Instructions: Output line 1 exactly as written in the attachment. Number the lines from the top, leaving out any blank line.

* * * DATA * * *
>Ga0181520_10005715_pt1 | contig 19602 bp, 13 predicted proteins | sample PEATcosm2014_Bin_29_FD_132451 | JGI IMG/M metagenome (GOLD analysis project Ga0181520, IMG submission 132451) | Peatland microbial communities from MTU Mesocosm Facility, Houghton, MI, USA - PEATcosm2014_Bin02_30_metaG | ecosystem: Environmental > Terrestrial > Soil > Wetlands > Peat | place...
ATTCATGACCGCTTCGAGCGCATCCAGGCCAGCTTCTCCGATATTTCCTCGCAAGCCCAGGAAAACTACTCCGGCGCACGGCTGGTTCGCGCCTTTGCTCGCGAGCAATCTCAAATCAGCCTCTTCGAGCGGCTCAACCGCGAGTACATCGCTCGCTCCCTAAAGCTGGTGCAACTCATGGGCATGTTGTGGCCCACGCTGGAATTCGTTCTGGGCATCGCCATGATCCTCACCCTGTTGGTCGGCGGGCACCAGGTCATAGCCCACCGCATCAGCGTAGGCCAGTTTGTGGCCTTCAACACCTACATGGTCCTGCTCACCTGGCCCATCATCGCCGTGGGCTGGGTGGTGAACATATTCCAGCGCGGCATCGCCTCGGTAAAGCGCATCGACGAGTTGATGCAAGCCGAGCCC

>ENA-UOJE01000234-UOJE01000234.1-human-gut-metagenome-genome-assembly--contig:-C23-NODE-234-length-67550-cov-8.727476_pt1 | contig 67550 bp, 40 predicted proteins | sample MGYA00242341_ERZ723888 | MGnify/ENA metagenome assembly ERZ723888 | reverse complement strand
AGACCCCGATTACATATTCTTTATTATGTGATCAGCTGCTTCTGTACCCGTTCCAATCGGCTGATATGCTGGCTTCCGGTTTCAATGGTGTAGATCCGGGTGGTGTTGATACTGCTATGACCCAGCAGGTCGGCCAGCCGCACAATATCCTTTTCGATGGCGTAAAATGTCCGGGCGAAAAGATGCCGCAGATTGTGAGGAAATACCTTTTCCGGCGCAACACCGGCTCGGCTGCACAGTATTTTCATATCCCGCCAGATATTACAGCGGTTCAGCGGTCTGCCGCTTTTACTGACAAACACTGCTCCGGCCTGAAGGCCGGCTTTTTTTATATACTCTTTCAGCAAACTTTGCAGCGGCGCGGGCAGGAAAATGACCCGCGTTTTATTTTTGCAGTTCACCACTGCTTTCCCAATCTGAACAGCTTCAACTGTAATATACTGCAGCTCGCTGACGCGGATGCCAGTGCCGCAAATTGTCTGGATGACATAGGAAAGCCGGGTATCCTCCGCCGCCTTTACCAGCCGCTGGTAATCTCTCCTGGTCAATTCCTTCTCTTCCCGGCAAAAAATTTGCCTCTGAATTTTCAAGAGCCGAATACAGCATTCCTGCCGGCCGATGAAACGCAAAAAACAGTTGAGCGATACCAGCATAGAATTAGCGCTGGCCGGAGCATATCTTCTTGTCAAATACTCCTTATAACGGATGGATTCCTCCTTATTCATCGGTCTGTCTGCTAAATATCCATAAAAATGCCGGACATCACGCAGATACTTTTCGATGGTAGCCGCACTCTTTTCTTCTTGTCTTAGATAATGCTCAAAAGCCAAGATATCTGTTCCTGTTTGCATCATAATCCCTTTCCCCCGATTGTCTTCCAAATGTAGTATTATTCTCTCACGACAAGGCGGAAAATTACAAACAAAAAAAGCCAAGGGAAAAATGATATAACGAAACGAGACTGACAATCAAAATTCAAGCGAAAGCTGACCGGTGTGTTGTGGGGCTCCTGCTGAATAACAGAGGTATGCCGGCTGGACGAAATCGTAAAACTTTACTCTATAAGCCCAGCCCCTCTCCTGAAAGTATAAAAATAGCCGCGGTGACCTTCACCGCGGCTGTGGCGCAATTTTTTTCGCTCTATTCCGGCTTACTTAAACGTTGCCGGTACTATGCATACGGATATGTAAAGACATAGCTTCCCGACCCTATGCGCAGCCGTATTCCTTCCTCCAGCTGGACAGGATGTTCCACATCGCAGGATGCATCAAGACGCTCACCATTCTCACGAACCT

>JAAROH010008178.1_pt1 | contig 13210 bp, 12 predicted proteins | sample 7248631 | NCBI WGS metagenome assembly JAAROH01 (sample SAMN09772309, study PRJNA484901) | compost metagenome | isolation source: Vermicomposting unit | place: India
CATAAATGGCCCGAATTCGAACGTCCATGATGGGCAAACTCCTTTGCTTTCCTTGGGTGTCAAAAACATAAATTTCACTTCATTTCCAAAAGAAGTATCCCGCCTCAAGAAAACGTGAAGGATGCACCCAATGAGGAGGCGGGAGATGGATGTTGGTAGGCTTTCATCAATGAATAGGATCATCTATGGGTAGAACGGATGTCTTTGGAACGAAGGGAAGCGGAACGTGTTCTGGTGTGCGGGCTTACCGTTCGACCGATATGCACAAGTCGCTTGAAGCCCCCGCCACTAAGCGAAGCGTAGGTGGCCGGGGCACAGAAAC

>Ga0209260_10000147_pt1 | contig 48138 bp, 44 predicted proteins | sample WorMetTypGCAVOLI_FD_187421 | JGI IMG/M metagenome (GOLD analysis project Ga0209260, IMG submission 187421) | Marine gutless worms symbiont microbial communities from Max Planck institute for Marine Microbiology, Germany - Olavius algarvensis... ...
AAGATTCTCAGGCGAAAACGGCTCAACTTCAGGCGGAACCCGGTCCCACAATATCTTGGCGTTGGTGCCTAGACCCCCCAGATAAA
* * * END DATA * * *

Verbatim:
>Ga0181520_10005715_pt1 | contig 19602 bp, 13 predicted proteins | sample PEATcosm2014_Bin_29_FD_132451 | JGI IMG/M metagenome (GOLD analysis project Ga0181520, IMG submission 132451) | Peatland microbial communities from MTU Mesocosm Facility, Houghton, MI, USA - PEATcosm2014_Bin02_30_metaG | ecosystem: Environmental > Terrestrial > Soil > Wetlands > Peat | place...